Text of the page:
Princess originally offered this 5-port transatlantic voyage at $2k each for midship balcony cabins. Upon eliminating 2 ports and substituting 1 port, the balcony price reduced to $1,500. We were told the skipped ports were ... Read More
Princess originally offered this 5-port transatlantic voyage at $2k each for midship balcony cabins. Upon eliminating 2 ports and substituting 1 port, the balcony price reduced to $1,500. We were told the skipped ports were because the ship was operating on only one engine instead of two, and could achieve only 18 knots instead of the normal 20-something.Onboard we learned that some people received phone calls offering $399 for balcony cabins. I telephoned Princess weekly, asking for the lowest price, but my $1,500 was never reduced. Princess engages in oddly discriminatory and capricious pricing.
Onboard activities are thin: same old trivia; "the wake show" up-selling liquor & up-selling costly onboard restaurants; bad movies suitable for teenage boys, Princess Players trying to update their offerings but failing; huge casino and bingo push, art auctions and sales, fakey raffles for overpriced jewelry, hard sell for onboard "boutique" and jewelry stores; "specials" for overpriced liquor drinks; constant daily "blowout sales" of crappy t-shirts and poor quality clothing and junk jewelry; just awful offerings. No port history/culture lectures at all, few documentary in-person presentations, with gawdawful screen projector slides, no innovative activities at all. Every square inch of the Caribbean Princess is a profit center, to be exploited in addition to the fare for the voyage.
Renovated Caribbean Princess:
Princess touts a multi-million-dollar so-called renovation of the Caribbean Princess. Reality: the Horizon cafeteria on Deck 15 was renamed Marketplace Fresh with no menu changes; the cafeteria seating area has new window coverings and white walls, and the floor covering was changed. Hand washing stations were added to each end at the cafeteria entrances, but the soap dispensers did not work.
If any cabins were renovated, it's a well-kept secret. My midship Aloha Deck cabin had the same old carpet, furniture, and accessories as my previous three Caribbean voyages, other than the new mattress which was quite a good improvement.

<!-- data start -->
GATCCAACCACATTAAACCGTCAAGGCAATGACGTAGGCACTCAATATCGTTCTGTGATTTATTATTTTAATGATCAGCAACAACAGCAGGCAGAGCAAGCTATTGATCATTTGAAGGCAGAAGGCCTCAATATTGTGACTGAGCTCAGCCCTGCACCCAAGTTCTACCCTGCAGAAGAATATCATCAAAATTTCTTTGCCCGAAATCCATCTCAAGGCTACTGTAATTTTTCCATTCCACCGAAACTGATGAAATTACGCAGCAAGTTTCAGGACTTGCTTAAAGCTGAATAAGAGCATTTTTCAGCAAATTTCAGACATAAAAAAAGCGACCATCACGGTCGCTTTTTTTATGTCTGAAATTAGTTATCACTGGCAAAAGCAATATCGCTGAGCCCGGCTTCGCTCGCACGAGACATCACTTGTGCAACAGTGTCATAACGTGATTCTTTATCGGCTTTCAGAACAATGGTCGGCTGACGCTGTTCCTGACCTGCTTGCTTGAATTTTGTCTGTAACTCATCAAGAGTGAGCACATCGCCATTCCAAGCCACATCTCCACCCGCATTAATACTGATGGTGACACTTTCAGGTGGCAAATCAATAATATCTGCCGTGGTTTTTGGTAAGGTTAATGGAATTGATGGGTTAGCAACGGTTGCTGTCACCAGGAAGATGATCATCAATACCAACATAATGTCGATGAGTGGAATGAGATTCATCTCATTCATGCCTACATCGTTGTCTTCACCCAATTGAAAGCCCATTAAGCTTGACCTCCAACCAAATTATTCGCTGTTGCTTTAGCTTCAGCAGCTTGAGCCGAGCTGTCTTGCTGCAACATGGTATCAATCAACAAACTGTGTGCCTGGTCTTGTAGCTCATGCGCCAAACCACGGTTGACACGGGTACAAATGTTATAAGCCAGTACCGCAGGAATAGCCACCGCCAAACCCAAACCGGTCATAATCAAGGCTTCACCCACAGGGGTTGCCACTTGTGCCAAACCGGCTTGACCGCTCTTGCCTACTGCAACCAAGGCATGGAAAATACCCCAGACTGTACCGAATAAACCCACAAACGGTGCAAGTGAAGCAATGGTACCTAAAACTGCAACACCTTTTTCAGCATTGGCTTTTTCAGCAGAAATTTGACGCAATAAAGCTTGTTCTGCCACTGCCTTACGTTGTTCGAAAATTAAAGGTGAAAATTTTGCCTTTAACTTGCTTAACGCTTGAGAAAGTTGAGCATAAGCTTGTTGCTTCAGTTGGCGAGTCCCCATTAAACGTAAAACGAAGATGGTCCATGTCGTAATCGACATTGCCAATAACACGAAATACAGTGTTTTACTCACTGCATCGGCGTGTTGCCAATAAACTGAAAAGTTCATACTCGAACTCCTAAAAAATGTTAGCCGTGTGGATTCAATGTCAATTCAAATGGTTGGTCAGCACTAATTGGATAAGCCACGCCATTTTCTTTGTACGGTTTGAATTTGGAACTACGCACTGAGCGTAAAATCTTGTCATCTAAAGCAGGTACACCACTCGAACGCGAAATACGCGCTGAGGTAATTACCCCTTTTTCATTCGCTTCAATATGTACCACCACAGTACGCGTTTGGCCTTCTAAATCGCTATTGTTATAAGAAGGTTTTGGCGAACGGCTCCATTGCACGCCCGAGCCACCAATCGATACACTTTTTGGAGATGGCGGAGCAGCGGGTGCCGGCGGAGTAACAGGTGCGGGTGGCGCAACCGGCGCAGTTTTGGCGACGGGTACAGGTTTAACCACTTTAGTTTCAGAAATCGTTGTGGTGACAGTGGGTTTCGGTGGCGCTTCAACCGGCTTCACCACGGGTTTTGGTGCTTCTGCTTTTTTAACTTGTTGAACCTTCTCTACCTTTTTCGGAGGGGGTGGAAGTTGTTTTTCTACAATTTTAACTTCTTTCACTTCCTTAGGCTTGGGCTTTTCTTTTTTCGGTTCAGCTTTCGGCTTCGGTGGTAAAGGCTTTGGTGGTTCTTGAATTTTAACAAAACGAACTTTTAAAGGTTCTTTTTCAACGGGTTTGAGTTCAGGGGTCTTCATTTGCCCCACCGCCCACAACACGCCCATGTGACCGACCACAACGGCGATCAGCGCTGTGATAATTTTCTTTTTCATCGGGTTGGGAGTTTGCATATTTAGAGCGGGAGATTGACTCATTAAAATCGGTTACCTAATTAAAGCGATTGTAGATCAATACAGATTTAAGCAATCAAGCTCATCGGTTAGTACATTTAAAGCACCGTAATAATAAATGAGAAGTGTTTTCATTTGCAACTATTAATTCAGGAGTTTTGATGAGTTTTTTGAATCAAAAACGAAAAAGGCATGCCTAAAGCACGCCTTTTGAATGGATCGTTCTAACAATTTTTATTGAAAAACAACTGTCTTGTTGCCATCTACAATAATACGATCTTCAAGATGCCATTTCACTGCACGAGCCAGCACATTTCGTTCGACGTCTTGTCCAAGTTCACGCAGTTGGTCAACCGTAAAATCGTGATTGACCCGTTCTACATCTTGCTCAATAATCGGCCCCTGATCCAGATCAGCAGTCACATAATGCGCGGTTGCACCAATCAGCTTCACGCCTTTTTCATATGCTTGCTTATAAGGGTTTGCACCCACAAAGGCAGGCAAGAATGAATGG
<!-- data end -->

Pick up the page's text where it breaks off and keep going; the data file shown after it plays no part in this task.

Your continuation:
Paint throughout the ship has breakthrough rust, varnished railings on my balcony were peeled and worn down to bare wood, the blue plastic balcony floor pad was splattered with white paint and indistinguishable stains, the tiny shower shelf was missing the bar that keeps things from falling, the shampoo/conditioner on-wall shower dispenser plungers did not work well and the products were positively abysmal. Bar soap is now a wafer thin round which came packaged in paper, much smaller than is easily handled.
Planned maintenance was ongoing. Hot tubs were shut down one by one for installation of new parts, service people were repairing various components on outside decks, and it was clear that Princess was undergoing maintenance at sea that appropriately should be undertaken between voyages, all at inconvenience to customers.
The cabin felt like an inexpensive hotel; not luxurious, not furnished with upscale thoughtfulness; it was just plain old and tired and depressing. The television had a screen too small to be viewed nicely from the only place to watch, the bed. And it didn't work well; much of the time the audio worked but not the video, and the remote worked with difficulty even after two attempts by maintenance to fix it. No replacement was offered.
Bruges, Belgium canal cruise excursion was wonderful. Lisbon's trip to Sintra and Cascais produced a 4 hour bus ride with 35 minutes in Sintra and 1 hour in Cascais. Clearly not worth the pain. LeHavre's trip to Honfleur, France was unremarkable, as the small town is primarily dozens and dozens of restaurants at the river, with a semi-interesting old wooden church and a couple blocks of "old town" viewed by walking down the street but not actually going into or experiencing anything along the way. Worth skipping. We entertained ourselves in Bermuda. Overall, excursions were a huge disapppointment, as it seems Princess is offering reduced experiences for greater cost. The bottom line is worshipped by Princess.
They are uniformly well trained, unctuous, and courteous. It is, however, interesting to note that employees in the public areas of the ship are expressionless, unengaged, and trained to be unflappable in the face of unhappy passengers. I found that stultifying. Room stewards were more happy with their jobs, perhaps because they have much less face time with customers, and because they can nearly always accommodate requests by customers.
The front desk employees have but a thin veneer of knowledge, being wholly unable to appropriately respond to a gigantic flap that ensued when "transfers" to the airport and hotels in Ft Lauderdale at the end of the cruise proved to be a significant ordeal. I paid Princess in advance for a transfer from the ship to the Ft. Lauderdale airport to make my Princess E-ZAir flight. The front desk invalidated my transfer, telling me they could not get me to my flight on time. They told me to arrive at the onboard transfer location at the appointed time, even without a transfer ticket, to be led off the ship with the group, and to get a taxi on my own and hope for the best. The front desk woman advised me Princess of course would not try to change my flight, as this would be "very expensive". Wow.
The transatlantic crossing was uneventful during October, no storms. I'd like to see Princess return to its old upscale status, but it appears they are headed to the basement. I am wholly disappointed. Read Less